Daydream Nation

Ben Stiller turns a classic short story into a glorified commercial, albeit a visually stunning one

Given how prone its namesake is to zoning out, perhaps it's not surprising that Ben Stiller's adaptation of James Thurber's beloved short story never manages to really connect. Then again, maybe this is just the price you pay when you try to force-feed viewers whimsy and rely on your soundtrack to do all of your heavy emotional lifting. (Why bother crafting scenes capable of inspiring elation courtesy of skillful writing when you can simply crank Arcade Fire's "Wake Up"?)

Granted, before it can begin its upward trajectory, the film must first familiarize us with the lonely existence of Walter Mitty (Stiller). In his compact, unadorned apartment, he diligently balances a checkbook before working up the nerve to message his coworker Cheryl (Kristen Wiig) via eHarmony (the opening salvo in what will soon become an all-out barrage of product placement). That these efforts meet with an error message is hardly surprising. Walter just wasn't made for these times.

Arriving at the offices of Life where he toils in "negative asset management," Walter discovers that the venerable publication has been bought out and condemned to the most undignified of fates: going web-only. Adam Scott plays Ted, the delighted bearer of this bad news, having seemingly secured the role on the merits of his equally obnoxious turn in Step Brothers. Regrettably, he's given meager material to work with here, resulting in a character who's more bore than boor.

To this point, Walter has made a regular habit of breaking from reality in order to indulge in frenetically staged, CGI-heavy daydreams in which he rescues Cheryl's dog from a burning building or duels Ted in the streets. In turn, these flights of fancy have largely failed to impress, sapping the narrative of momentum while suggesting that the outwardly buttoned-down protagonist's supposedly rich inner world is little more than a sizzle reel of garish, noisy deleted scenes from summer blockbusters.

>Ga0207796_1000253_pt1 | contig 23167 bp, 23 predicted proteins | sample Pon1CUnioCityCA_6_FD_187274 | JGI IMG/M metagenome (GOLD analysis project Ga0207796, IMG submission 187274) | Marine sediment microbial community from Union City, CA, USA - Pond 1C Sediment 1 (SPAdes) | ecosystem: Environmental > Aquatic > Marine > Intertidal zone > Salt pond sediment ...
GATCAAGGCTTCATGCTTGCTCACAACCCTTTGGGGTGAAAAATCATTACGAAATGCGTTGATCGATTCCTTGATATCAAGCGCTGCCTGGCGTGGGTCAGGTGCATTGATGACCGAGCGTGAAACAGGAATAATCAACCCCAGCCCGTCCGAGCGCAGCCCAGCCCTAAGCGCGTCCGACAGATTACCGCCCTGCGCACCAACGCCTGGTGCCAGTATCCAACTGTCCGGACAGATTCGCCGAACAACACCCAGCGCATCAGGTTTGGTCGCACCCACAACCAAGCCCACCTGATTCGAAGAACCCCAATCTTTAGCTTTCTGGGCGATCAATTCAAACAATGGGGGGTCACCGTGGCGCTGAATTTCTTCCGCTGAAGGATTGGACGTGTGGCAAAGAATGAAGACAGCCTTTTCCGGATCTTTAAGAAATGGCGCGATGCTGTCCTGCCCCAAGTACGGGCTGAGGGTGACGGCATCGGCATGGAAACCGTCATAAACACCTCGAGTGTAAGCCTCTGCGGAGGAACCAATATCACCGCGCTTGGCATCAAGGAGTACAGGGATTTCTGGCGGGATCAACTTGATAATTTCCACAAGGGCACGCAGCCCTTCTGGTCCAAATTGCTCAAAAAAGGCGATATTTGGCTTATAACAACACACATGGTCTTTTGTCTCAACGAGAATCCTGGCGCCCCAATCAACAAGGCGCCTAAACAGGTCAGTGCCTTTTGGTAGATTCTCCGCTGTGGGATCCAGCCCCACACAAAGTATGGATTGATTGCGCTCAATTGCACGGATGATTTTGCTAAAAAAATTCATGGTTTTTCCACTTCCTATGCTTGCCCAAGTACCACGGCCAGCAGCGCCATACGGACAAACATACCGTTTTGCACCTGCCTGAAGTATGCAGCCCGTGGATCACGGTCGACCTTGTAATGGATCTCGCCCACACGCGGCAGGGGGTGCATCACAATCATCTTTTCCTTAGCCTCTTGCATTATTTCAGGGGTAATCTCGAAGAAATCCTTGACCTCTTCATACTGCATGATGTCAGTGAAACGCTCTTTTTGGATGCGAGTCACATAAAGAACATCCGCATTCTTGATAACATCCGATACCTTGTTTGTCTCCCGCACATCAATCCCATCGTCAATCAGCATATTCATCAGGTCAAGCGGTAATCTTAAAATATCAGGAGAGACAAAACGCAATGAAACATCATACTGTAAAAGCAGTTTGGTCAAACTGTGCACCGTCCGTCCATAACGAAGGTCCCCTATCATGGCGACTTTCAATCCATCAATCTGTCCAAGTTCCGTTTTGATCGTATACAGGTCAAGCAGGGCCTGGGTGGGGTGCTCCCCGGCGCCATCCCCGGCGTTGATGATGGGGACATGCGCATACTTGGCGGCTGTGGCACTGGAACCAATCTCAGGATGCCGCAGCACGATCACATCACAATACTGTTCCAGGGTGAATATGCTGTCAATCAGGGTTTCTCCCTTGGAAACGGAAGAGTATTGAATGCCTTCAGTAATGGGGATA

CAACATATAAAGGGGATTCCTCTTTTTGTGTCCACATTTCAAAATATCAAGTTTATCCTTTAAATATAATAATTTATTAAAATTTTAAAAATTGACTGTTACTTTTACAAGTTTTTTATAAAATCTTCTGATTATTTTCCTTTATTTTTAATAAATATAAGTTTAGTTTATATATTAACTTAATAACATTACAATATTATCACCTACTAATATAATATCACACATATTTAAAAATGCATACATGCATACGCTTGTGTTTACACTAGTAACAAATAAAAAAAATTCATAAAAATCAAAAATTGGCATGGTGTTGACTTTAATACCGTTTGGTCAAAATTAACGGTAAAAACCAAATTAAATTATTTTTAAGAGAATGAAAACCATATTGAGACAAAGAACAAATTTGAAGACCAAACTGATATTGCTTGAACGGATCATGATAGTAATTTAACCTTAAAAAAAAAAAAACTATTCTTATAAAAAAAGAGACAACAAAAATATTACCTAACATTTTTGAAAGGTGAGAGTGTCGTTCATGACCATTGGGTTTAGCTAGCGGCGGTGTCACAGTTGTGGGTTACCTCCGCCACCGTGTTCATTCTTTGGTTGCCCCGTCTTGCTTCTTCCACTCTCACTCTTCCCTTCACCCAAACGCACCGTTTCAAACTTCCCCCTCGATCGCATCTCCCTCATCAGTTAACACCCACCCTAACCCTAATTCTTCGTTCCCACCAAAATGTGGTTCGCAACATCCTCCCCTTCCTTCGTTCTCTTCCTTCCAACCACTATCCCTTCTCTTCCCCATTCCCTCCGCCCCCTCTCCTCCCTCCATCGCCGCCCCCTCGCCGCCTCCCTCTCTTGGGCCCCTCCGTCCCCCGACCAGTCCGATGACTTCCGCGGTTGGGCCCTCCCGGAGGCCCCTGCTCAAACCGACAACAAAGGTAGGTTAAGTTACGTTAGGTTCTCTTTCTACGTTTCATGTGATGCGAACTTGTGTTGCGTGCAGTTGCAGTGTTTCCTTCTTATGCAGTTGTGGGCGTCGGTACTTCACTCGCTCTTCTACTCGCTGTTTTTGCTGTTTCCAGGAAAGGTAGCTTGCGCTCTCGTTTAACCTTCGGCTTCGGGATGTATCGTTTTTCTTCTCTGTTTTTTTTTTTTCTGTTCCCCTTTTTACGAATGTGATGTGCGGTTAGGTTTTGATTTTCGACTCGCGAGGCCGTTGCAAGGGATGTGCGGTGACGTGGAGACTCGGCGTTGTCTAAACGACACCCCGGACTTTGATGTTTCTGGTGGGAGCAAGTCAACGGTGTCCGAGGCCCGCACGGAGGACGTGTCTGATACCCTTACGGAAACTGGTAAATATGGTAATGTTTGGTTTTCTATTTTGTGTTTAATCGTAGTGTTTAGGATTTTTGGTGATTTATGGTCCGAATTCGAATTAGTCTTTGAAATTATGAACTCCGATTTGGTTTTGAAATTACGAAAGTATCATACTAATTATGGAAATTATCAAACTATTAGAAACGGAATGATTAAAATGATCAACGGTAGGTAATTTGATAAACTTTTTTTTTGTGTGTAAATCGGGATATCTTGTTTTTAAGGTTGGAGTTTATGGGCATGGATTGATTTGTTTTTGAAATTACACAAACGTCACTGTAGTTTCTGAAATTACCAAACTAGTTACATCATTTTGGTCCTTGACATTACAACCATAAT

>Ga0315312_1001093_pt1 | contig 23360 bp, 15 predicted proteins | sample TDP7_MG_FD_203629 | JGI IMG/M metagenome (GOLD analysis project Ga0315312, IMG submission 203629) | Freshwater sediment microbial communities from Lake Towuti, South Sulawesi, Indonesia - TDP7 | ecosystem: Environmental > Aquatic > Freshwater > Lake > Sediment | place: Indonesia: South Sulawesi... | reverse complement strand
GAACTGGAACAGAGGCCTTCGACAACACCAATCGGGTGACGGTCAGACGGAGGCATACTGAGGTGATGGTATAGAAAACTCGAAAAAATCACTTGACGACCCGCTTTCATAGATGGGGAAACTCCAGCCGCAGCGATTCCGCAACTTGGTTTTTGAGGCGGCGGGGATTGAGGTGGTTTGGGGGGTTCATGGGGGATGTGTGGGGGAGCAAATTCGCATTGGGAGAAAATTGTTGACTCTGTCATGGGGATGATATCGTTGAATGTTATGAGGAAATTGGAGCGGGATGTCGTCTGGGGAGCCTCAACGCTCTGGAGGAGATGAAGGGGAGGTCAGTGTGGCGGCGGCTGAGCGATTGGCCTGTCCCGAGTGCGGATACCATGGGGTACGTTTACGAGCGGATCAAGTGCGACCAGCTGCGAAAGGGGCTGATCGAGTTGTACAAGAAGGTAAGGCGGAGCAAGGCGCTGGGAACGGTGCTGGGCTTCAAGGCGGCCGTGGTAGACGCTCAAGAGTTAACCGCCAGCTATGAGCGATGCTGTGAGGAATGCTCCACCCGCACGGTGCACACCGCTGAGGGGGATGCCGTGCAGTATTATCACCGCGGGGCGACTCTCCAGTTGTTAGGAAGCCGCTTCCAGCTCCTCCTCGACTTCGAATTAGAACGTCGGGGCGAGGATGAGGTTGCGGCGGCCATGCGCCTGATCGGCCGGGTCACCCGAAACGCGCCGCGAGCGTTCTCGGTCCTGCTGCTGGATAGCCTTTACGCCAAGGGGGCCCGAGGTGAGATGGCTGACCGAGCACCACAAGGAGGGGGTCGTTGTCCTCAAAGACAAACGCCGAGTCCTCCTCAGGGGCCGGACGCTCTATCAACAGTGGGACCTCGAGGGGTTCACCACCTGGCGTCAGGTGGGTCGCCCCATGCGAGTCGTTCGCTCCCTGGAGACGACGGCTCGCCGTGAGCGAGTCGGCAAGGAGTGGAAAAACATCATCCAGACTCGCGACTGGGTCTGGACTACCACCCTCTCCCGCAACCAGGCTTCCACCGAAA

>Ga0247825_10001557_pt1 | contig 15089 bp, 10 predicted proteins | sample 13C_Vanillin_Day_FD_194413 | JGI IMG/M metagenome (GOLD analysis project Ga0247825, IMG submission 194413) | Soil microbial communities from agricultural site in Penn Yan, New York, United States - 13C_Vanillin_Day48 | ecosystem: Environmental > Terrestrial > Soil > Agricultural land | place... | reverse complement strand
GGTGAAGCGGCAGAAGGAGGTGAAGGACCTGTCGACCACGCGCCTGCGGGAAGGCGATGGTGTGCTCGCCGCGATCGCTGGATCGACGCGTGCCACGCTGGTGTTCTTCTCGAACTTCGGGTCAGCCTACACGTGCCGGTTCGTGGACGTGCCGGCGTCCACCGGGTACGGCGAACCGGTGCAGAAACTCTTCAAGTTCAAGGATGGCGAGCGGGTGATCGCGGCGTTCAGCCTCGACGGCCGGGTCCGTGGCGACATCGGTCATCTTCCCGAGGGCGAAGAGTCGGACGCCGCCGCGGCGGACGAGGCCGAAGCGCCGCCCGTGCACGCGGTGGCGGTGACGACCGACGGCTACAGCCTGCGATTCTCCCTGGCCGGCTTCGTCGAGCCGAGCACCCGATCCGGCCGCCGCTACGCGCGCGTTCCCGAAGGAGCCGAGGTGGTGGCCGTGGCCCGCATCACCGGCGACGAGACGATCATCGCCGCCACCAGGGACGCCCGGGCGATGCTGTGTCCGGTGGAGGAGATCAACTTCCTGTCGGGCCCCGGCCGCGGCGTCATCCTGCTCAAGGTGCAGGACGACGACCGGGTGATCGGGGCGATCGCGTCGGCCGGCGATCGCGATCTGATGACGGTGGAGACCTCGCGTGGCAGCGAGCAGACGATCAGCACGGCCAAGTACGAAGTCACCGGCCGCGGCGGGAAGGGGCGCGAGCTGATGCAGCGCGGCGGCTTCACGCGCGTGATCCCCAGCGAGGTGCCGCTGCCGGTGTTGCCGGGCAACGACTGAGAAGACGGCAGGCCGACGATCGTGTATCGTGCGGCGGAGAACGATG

Tired of being emasculated by Ted and eager to impress Cheryl, Walter impulsively boards a flight to Greenland in hopes of tracking down acclaimed photographer Sean O'Connell (Sean Penn), who's believed to be in possession of the missing negative for Life's final cover. Could it be that hunting for the photo that's purportedly "the quintessence of life" means an epiphany is only a montage away? Is there any chance that self-actualization will take the form of something other than a middle-aged man's power fantasies? Unfortunately, the answer to the latter query becomes apparent as we witness the ridiculous sight of Walter fleeing an erupting volcano by speeding away on a skateboard.

"It's like Indiana Jones became the lead singer of The Strokes," Walter's eHarmony tech support rep-turned-long distance sidekick (Patton Oswalt) marvels. The declaration is cringe-inducing not so much for its datedness, but more because it seems to reveal a remarkable neediness on the part of Mitty's director-star that can only be sated by overt affirmations of his virility and hipness.

"Beautiful things don't ask for attention," O'Connell counsels Walter when their paths eventually cross. Likewise, films that clearly pride themselves on imparting universal truths shouldn't feel this self-serving. Nor should any film that wants to be taken seriously indulge in the sort of product placement that would leave 30 Rock's Jack Donaghy giddy and sees Papa John's not only serve as a (remarkably unfunny) running joke but also the root of great personal pain and lasting regret for Walter.

Alas, with its insipid adages, extreme wish-fulfillment and soundtrack, Walter Mitty frequently leaves you with the uncomfortable feeling that you're being lectured to by a glorified cola commercial. ♦

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